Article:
A good instructor is patient and should display a sincere willingness to help you. Your instructor should understand that you are a student, nothing more. There shoud be a keen interest in making you a better player. If you are taking one hour lessons and your teacher stops at exactly one hour even if you are still trying to work something out, it's time to get a new one. Oh, one last thing, instructors can't make you practice, they are not magicians. Need I say more!
photo credit: Pierre -M- Most amateurs do not align themselves properly. Let's start with the ball position. The ball should be one ball width left of center in your stance. When looking down at the ball your left eye (right handed players) should be one inch on the inside and one inch behind your ball (drop a ball while in the address position to test this).
Keep your shoulders level to prevent your right should from coming over the top during the forward swing. Make sure your feet, knees, hips and shoulders are perfectly square to the target. Stay completely motionless when striking the ball and make sure your grip is correct Practice these tips and putt for doe, not for show !
photo credit: SD DirkLife on the PGA Tour has it's ups and downs. Tour players have a rigid schedule to keep every week but there are plenty of benefits. Players have a complimentary car waiting for them at each event. Usually, gourmet food is supplied during each day of play.
Most Tour Pro's will admit that their least favorite day is during the Pro-Am. They are committed to give advice to amateurs who have paid up to $10,000.00 for the day's round which creates a great deal of frustration for them.
The average Tour Pro makes a yearly six figure income. How can you beat doing what you love to do and getting paid for it? The fact is you can't unless you make it through Qualifying school (Q school). For more information on the PGA Tour check out www.pgatour.com
Merion C.C. 1950
Ben Hogan was one shot behind Lloyd Mangrum on the 16th hole of the U.S. Open playoff. Lloyd Mangrum was about to putt when he noticed a bug on his golf ball. Without thinking, he picked up the ball and blew the insect away. Mangrum incurred a two-shot penalty for lifting and cleaning his ball which was against the rules at that time. Hogan went on to win the playoff.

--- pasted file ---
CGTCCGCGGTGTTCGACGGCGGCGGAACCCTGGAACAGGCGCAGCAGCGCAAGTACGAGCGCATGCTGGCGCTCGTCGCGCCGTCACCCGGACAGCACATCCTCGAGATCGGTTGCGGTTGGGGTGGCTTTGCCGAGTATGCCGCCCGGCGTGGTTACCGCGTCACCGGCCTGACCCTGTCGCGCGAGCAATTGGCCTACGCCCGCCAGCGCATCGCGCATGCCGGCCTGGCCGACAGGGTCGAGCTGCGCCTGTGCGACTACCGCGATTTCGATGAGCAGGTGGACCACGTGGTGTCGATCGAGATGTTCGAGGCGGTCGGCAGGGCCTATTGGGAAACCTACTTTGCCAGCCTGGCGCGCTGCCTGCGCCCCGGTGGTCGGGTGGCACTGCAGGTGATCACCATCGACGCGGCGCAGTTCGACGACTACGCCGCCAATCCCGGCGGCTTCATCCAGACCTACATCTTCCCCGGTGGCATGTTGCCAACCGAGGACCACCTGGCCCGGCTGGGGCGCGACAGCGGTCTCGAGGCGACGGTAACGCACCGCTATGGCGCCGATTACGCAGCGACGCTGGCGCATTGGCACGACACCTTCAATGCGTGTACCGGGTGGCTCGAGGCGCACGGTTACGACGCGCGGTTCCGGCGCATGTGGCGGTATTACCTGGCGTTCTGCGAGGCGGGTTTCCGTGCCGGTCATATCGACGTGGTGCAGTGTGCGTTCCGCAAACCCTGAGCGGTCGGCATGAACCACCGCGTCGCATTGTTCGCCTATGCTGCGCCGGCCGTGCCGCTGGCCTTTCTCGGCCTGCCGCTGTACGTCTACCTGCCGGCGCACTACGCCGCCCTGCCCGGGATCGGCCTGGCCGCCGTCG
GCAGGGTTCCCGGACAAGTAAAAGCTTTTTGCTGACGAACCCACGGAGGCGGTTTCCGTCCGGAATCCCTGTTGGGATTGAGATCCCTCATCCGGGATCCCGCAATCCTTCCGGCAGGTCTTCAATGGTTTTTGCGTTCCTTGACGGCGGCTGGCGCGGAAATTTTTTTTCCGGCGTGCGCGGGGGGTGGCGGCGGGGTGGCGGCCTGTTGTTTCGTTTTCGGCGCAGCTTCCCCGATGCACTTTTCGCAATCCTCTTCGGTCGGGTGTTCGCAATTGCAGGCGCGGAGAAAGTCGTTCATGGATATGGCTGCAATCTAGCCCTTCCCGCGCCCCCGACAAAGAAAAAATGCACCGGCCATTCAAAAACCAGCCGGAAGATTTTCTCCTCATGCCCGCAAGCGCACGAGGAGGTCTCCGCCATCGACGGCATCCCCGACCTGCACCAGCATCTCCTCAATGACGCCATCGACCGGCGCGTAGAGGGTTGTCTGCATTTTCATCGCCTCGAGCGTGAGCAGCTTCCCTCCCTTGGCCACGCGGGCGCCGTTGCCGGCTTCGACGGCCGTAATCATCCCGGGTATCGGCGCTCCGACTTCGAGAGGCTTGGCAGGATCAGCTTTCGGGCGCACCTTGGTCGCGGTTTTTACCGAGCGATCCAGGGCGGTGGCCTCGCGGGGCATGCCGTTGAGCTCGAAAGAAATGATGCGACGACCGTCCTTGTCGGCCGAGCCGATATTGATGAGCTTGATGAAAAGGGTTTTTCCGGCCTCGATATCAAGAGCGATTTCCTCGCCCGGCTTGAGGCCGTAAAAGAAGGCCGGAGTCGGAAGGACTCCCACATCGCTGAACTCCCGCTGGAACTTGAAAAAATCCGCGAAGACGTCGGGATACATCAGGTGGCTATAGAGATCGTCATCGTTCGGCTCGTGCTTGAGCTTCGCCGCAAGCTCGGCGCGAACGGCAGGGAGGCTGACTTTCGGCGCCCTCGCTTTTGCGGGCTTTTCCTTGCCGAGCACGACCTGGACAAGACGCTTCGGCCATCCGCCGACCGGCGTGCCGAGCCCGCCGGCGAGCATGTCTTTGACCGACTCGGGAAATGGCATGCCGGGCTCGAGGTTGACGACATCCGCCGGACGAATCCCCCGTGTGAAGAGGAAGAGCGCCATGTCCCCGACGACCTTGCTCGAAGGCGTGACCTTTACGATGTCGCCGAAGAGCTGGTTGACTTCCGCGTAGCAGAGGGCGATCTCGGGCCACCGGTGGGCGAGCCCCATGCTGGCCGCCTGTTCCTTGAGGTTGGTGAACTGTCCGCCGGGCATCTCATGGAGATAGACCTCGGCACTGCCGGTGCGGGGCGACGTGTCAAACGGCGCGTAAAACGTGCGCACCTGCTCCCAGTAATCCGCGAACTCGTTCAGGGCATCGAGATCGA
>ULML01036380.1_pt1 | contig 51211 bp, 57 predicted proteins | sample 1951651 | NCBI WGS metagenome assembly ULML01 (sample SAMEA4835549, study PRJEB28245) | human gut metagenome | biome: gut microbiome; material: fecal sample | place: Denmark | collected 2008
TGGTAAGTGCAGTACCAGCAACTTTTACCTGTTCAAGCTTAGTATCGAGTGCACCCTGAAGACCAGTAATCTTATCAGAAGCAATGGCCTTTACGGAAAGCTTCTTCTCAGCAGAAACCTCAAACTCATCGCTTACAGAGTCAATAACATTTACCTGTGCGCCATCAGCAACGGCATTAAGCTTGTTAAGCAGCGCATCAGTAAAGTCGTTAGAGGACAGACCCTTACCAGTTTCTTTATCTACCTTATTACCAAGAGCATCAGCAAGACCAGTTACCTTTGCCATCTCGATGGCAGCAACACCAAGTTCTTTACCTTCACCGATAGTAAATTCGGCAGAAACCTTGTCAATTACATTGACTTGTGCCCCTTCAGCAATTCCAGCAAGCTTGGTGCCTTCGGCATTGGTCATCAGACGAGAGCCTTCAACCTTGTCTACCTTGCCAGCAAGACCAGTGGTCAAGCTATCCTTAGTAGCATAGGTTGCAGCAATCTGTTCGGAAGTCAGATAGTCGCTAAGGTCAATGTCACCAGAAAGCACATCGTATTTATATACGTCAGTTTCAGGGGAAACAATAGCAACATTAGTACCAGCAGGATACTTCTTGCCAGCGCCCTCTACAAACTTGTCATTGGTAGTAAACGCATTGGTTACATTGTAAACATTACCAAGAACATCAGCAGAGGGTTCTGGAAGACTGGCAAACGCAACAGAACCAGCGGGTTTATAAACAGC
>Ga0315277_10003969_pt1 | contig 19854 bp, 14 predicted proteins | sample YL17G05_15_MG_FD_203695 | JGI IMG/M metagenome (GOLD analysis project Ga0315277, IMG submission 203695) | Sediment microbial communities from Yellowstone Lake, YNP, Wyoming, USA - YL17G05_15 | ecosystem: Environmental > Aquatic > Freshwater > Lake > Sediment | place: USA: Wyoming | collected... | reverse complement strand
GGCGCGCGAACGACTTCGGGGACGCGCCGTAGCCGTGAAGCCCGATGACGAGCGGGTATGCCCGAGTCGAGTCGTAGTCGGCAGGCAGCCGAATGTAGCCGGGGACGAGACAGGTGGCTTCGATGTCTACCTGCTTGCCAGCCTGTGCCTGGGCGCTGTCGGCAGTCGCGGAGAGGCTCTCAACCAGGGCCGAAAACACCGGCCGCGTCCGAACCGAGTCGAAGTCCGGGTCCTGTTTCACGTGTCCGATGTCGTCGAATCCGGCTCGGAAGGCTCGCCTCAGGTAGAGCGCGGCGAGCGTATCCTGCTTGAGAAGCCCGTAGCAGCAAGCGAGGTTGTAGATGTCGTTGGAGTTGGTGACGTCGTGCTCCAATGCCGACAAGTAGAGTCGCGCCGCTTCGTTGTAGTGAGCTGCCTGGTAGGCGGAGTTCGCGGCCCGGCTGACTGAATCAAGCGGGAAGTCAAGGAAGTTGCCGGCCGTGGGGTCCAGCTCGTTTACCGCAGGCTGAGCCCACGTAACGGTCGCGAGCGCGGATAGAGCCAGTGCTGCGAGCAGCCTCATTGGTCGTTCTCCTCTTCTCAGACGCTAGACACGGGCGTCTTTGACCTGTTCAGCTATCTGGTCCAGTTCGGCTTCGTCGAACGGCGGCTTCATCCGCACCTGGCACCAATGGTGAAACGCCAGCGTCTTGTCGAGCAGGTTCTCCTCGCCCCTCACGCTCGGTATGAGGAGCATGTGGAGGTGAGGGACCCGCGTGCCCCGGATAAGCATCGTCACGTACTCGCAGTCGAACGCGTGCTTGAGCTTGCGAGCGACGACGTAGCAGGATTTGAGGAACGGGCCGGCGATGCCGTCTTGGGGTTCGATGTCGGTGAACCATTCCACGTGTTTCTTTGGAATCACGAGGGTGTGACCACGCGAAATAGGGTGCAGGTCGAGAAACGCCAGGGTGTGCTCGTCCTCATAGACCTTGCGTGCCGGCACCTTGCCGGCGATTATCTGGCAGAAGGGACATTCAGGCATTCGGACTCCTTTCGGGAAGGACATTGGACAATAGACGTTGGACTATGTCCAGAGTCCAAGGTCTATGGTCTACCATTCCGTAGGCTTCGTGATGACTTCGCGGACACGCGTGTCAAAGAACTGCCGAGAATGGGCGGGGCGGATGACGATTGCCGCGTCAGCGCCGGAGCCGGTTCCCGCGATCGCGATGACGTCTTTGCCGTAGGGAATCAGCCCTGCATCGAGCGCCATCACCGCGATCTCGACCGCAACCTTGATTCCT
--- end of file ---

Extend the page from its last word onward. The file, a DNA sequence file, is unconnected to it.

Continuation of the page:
Canterbury C.C. 1940
A storm was brewing before the final round of a major when Porky Oliver and five other Pro's rushed to the first tee ahead of their starting times, there was no official there to stop them. Oliver shot a 71 to tie Gene Sarazen and Lawson Little, only to be disqualified for teeing off early.
photo credit: Mini D Gamesmanship is the art of distractraction, distracting your opponent without their awareness. The purpose of gamesmanship is take slow your opponent's momentum, in other words, to make them falter. Now even though some may consider this unsportsmanship-like, it is done frequently at all levels including on the PGA Tour.
Serious concentration is the primary reason why PGA Tour Pro's walk around like zombies (no ill intentions here). They maintain this frame of mind for two reasons, they are concentrating on their own play and they are blocking out distractions. In spite of their expertise, the Pro's are still subject to gamesmanship from their opponents.
One of the best examples of gamesmanship is when Lee Trevino threw a rubber snake at Jack Nicklaus on the first tee of the U.S. Open playoff at Merion. Trevino went on to win! Check it out at www.vault.sportsillustrated.cnn.com